“It’s a miracle to realize that somebody loves you.” So writes James Baldwin in his 1974 novel, If Beale Street Could Talk, which has been carefully and handsomely translated to the screen by the director Barry Jenkins. Baldwin tells his story of brute injustice with piercing, sometimes angry prose: A man from Harlem named Fonny (played in the film by Stephan James) is imprisoned for a crime he says he couldn’t have committed, and his girlfriend, Tish (KiKi Layne), and the couple’s families work to secure his release. But Beale Street is also an ode to a neighborhood and a wider community that helped foster Fonny and Tish’s deep connection in the first place.
There’s no director better equipped than Jenkins to match Baldwin’s precise mix of polemic and passion. Moonlight, Jenkins’s last movie, was a meditation on love and heartbreak that simmered with rage and regret; it immediately announced the filmmaker as a major talent (and won a surprise Best Picture Oscar to boot). If Beale Street Could Talk, the first fiction-movie adaptation of a Baldwin novel, would have been an ambitious task for any director. But Jenkins knows to focus on the profound link between the two young lovers, building the rest of the story out from there. With Beale Street, he has crafted one of the year’s most resonant films.
Fonny, who has been Tish’s friend since childhood, is in jail awaiting trial on a charge of rape. Because his accuser, who picked him out of a lineup, has fled back home to Puerto Rico, the case has become a matter of Fonny’s word against that of a bigoted policeman (Ed Skrein). As the film begins, Tish breaks some big news to her and Fonny’s families: She’s pregnant, making the need to fight for Fonny’s release all the more urgent. The first part of Beale Street is surprisingly heightened and darkly comic, as Tish’s more understanding parents, Sharon (Regina King) and Joseph (Colman Domingo), clash with Fonny’s intensely religious mother. The opening act is a bold introduction to a movie that vacillates in tone without losing hold of its central message.
As Baldwin’s story (and Jenkins’s screenplay) hops from timeline to timeline—jumping to the swooning past and flashing back to the sober present—Tish and Fonny’s love for each other is a necessary, grounding constant. In the past, they’re discovering each other as romantic partners and working to build a life together in a cheap studio downtown. In the present, they’re separated by a pane of glass whenever Tish visits Fonny in jail; she tries to assure him that things will be okay, while he tries to conceal his growing despair.
Jenkins understands how tempting it can be to yield to the pull of futility, but he strives to uncover glimmers of hope as the obstacles pile up. Layne’s and James’s performances sparkle with humor and personality in even the toughest moments; the same goes for the rest of the fabulous ensemble, including King, Domingo, and a fiery Teyonah Parris as Tish’s sister, Ernestine. The cinematography, by Jenkins’s longtime collaborator James Laxton, is painterly and luxurious, bathing Harlem in color and light. The score, from Nicholas Britell, uses tremulous strings and horns to sound a nervous wail.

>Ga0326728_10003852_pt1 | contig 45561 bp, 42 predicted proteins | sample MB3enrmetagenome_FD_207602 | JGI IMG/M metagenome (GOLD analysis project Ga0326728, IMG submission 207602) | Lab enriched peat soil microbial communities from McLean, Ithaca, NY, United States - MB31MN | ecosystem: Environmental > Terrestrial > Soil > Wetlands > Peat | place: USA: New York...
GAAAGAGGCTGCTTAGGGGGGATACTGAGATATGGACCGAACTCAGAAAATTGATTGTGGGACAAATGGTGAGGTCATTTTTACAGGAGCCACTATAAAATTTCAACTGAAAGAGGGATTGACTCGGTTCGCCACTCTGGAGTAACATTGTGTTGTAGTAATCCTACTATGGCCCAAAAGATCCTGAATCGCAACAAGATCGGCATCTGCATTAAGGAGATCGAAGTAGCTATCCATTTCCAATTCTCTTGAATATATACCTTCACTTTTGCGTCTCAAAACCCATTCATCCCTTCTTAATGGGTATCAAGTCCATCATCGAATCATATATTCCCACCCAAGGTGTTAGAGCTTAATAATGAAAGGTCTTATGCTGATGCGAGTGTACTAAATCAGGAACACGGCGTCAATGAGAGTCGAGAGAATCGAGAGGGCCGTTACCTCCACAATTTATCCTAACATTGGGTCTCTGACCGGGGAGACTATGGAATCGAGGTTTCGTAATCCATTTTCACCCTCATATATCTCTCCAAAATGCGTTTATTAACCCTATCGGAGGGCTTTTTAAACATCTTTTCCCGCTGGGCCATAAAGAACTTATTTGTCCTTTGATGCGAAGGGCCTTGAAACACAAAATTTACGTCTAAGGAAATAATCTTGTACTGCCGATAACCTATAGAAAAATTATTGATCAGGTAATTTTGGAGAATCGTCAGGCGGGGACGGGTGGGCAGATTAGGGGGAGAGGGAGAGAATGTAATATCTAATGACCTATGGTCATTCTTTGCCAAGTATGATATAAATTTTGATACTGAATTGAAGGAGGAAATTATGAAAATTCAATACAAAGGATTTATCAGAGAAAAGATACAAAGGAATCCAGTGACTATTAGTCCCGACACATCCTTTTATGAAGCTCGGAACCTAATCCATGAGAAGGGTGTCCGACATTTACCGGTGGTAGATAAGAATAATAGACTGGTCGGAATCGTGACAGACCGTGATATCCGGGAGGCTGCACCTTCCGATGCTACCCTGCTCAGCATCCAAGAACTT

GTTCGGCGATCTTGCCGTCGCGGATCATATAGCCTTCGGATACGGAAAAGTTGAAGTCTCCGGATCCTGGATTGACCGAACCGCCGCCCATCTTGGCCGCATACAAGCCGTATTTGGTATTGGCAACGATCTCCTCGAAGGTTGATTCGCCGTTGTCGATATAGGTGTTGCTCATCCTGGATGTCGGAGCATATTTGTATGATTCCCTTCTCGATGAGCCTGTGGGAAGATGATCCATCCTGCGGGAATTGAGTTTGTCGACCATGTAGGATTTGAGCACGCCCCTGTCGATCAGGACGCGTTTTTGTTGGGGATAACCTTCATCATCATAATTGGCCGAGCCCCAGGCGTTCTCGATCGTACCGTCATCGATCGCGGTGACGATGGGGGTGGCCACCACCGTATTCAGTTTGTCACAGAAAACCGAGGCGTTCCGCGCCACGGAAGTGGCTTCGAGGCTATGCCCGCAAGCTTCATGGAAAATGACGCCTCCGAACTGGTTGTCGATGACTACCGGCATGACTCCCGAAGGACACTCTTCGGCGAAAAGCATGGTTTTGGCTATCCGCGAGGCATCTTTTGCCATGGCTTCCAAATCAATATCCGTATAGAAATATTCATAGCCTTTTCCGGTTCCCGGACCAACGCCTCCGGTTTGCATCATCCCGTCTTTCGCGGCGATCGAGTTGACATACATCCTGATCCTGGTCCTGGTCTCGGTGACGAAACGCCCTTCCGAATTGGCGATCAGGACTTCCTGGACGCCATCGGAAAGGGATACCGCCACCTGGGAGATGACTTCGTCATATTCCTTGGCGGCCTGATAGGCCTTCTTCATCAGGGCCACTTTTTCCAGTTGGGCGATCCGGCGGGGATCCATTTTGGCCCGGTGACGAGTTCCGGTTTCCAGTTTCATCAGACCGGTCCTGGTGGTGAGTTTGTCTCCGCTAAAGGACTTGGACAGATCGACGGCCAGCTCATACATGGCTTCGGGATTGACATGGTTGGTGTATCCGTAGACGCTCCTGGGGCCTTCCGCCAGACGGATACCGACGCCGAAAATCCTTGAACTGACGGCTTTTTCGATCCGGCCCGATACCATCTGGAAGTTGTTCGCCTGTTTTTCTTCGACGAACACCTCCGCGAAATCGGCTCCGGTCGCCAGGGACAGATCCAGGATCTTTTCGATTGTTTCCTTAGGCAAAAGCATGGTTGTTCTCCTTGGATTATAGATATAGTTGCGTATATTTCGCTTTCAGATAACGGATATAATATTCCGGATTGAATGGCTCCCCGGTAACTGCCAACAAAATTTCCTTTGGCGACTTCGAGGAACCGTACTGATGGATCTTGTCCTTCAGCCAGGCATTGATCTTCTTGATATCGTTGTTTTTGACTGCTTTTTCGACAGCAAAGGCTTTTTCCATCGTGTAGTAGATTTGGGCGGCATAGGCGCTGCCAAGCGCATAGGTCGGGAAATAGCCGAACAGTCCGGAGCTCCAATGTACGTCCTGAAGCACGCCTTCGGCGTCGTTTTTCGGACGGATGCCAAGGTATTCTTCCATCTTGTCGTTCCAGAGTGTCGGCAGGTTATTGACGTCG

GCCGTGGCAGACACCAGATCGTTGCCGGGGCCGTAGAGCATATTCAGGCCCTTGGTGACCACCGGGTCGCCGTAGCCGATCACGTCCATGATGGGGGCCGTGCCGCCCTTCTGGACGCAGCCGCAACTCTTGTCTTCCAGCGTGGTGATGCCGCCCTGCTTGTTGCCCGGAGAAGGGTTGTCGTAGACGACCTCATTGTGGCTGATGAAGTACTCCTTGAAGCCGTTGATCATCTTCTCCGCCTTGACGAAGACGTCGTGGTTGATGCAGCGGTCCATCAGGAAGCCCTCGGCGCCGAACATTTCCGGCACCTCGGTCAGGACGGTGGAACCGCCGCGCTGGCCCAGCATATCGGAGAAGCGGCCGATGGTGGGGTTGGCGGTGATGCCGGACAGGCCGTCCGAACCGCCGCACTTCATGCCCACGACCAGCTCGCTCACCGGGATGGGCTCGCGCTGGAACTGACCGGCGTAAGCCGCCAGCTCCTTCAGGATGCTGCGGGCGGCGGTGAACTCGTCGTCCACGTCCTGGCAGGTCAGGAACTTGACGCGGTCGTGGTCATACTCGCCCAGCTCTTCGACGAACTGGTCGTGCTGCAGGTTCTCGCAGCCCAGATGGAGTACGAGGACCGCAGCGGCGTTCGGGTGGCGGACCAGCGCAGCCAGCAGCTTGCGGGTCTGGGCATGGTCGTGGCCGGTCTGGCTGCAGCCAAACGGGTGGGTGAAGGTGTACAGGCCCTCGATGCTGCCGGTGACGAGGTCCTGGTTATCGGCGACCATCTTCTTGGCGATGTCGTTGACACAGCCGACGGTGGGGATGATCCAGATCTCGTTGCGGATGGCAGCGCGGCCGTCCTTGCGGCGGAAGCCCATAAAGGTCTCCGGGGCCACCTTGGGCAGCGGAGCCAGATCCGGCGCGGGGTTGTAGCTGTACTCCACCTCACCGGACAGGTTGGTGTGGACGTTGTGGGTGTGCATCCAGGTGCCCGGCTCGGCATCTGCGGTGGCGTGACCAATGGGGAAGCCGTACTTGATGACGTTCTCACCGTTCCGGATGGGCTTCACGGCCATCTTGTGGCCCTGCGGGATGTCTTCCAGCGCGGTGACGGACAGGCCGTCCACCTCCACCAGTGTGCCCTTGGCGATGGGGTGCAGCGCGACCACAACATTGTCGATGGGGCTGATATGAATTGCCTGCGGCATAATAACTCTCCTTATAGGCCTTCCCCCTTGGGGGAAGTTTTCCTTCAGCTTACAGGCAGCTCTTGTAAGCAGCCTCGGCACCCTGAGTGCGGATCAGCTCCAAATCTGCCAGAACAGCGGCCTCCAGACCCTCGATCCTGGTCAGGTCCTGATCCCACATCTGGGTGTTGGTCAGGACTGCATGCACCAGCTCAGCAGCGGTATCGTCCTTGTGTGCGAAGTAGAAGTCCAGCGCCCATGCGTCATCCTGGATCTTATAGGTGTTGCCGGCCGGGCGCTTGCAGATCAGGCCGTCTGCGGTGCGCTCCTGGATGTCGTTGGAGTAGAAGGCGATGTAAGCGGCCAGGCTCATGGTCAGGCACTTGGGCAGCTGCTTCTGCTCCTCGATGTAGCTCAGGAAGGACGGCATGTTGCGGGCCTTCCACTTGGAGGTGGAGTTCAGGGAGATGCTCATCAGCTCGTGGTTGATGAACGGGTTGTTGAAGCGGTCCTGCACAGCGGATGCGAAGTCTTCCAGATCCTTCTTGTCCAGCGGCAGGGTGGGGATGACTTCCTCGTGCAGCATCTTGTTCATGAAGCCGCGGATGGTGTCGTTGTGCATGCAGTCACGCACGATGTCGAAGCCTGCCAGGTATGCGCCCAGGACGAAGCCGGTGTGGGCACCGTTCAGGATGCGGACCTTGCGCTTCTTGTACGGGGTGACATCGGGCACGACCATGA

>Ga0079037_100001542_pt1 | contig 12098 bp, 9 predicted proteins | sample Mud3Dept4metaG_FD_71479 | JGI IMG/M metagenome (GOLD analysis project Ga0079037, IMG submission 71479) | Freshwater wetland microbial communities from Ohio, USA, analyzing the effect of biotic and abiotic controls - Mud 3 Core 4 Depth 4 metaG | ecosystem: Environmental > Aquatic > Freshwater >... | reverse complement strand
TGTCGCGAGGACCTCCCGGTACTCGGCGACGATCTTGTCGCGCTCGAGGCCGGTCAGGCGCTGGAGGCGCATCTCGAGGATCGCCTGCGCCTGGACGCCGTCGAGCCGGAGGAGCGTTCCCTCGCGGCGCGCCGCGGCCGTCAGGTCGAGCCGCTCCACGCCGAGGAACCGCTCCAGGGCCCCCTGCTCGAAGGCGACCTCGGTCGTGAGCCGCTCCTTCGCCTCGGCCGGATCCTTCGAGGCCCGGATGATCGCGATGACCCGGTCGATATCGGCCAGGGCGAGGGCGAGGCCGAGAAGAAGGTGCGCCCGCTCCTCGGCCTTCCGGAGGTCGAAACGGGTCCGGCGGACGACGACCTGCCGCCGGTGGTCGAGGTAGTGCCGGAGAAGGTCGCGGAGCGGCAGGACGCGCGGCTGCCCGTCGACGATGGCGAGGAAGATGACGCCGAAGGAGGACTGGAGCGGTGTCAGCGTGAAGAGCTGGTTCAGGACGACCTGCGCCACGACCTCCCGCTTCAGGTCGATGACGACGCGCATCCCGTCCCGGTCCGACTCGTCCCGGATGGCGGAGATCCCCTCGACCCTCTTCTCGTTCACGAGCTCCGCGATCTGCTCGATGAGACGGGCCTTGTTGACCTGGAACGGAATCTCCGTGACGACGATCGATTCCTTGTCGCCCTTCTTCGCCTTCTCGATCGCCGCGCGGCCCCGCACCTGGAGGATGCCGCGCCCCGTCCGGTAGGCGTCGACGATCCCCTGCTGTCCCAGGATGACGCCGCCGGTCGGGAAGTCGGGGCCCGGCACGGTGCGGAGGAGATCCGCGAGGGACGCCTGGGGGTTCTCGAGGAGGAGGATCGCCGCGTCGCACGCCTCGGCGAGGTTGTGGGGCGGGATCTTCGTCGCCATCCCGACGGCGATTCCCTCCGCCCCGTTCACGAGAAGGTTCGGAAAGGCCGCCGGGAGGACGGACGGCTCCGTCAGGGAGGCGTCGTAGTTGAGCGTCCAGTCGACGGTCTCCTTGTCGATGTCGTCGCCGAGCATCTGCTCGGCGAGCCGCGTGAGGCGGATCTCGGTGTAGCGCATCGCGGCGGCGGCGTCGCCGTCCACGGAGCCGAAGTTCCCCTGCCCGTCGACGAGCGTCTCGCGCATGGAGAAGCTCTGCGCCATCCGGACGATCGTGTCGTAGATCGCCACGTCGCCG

Though Baldwin’s novel is short, it could’ve been tricky to adapt into a film because of its teeming contradictions: Beale Street is furious, sad, and cynical, but also soaring, loving, and at times genuinely delightful. As a director, Jenkins is confident enough to let the tenor of the story shift wildly. So while a showdown between Tish’s and Fonny’s families edges into slapstick territory as the two mothers scream at each other, it also takes a sudden scary turn into physical violence. Other moments can be still and somber, as when Daniel (Brian Tyree Henry), Fonny’s friend who was recently released from prison, delivers a powerful monologue on the dehumanizing horrors of the place he just left.
While Moonlight was aided by a very clear story structure (it chronologically followed three periods in its lead character’s life), Beale Street meanders. It winds its way to a conclusion that feels definitive and open-ended at once, asking questions of the viewer and not entirely giving in to either optimism or pessimism. But that approach helps Jenkins tell a fuller story, one about a couple in a frightening situation, but also one about how they draw strength from their loved ones and from the intimate spaces they’ve cultivated. If Beale Street Could Talk is an impressive, mature, and determined work that ably reaches the great heights it sets for itself.
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